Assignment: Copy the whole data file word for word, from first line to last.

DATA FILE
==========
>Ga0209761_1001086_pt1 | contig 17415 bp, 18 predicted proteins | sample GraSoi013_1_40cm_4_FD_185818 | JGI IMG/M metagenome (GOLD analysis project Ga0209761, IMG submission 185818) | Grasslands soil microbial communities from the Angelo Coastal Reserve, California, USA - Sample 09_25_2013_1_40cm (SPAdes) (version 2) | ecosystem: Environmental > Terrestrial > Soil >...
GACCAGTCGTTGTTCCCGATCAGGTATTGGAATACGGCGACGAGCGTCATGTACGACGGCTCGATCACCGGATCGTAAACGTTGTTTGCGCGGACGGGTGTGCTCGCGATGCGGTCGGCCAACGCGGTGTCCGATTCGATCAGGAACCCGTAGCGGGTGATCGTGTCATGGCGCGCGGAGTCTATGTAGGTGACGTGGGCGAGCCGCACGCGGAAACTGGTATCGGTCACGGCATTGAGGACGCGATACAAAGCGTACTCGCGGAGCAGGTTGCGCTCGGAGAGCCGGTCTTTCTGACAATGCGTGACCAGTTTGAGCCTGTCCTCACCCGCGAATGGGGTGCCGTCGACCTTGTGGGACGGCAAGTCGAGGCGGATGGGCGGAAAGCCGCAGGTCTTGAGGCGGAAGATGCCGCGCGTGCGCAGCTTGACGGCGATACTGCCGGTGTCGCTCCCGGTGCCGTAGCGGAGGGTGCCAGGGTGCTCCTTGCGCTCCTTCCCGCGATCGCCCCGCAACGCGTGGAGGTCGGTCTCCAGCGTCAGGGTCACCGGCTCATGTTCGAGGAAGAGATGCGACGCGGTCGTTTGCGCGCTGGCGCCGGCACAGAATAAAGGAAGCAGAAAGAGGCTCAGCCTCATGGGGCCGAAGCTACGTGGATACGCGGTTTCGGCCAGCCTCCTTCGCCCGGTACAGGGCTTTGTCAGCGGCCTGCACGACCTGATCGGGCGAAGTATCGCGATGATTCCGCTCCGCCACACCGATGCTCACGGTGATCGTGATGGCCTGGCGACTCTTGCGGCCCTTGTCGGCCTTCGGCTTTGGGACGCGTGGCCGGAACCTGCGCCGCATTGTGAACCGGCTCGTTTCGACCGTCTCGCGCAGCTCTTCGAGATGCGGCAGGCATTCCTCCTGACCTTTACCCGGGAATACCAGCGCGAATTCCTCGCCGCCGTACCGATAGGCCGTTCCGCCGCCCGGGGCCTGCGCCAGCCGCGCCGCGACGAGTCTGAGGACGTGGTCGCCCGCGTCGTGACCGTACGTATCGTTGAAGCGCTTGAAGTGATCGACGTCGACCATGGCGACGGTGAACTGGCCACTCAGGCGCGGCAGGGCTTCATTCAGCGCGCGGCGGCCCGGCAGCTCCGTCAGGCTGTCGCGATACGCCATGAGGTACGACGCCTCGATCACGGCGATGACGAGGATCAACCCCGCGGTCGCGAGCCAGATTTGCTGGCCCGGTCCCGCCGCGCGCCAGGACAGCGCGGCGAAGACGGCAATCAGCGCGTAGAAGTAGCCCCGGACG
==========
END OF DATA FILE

>Ga0209761_1001086_pt1 | contig 17415 bp, 18 predicted proteins | sample GraSoi013_1_40cm_4_FD_185818 | JGI IMG/M metagenome (GOLD analysis project Ga0209761, IMG submission 185818) | Grasslands soil microbial communities from the Angelo Coastal Reserve, California, USA - Sample 09_25_2013_1_40cm (SPAdes) (version 2) | ecosystem: Environmental > Terrestrial > Soil >...
GACCAGTCGTTGTTCCCGATCAGGTATTGGAATACGGCGACGAGCGTCATGTACGACGGCTCGATCACCGGATCGTAAACGTTGTTTGCGCGGACGGGTGTGCTCGCGATGCGGTCGGCCAACGCGGTGTCCGATTCGATCAGGAACCCGTAGCGGGTGATCGTGTCATGGCGCGCGGAGTCTATGTAGGTGACGTGGGCGAGCCGCACGCGGAAACTGGTATCGGTCACGGCATTGAGGACGCGATACAAAGCGTACTCGCGGAGCAGGTTGCGCTCGGAGAGCCGGTCTTTCTGACAATGCGTGACCAGTTTGAGCCTGTCCTCACCCGCGAATGGGGTGCCGTCGACCTTGTGGGACGGCAAGTCGAGGCGGATGGGCGGAAAGCCGCAGGTCTTGAGGCGGAAGATGCCGCGCGTGCGCAGCTTGACGGCGATACTGCCGGTGTCGCTCCCGGTGCCGTAGCGGAGGGTGCCAGGGTGCTCCTTGCGCTCCTTCCCGCGATCGCCCCGCAACGCGTGGAGGTCGGTCTCCAGCGTCAGGGTCACCGGCTCATGTTCGAGGAAGAGATGCGACGCGGTCGTTTGCGCGCTGGCGCCGGCACAGAATAAAGGAAGCAGAAAGAGGCTCAGCCTCATGGGGCCGAAGCTACGTGGATACGCGGTTTCGGCCAGCCTCCTTCGCCCGGTACAGGGCTTTGTCAGCGGCCTGCACGACCTGATCGGGCGAAGTATCGCGATGATTCCGCTCCGCCACACCGATGCTCACGGTGATCGTGATGGCCTGGCGACTCTTGCGGCCCTTGTCGGCCTTCGGCTTTGGGACGCGTGGCCGGAACCTGCGCCGCATTGTGAACCGGCTCGTTTCGACCGTCTCGCGCAGCTCTTCGAGATGCGGCAGGCATTCCTCCTGACCTTTACCCGGGAATACCAGCGCGAATTCCTCGCCGCCGTACCGATAGGCCGTTCCGCCGCCCGGGGCCTGCGCCAGCCGCGCCGCGACGAGTCTGAGGACGTGGTCGCCCGCGTCGTGACCGTACGTATCGTTGAAGCGCTTGAAGTGATCGACGTCGACCATGGCGACGGTGAACTGGCCACTCAGGCGCGGCAGGGCTTCATTCAGCGCGCGGCGGCCCGGCAGCTCCGTCAGGCTGTCGCGATACGCCATGAGGTACGACGCCTCGATCACGGCGATGACGAGGATCAACCCCGCGGTCGCGAGCCAGATTTGCTGGCCCGGTCCCGCCGCGCGCCAGGACAGCGCGGCGAAGACGGCAATCAGCGCGTAGAAGTAGCCCCGGACG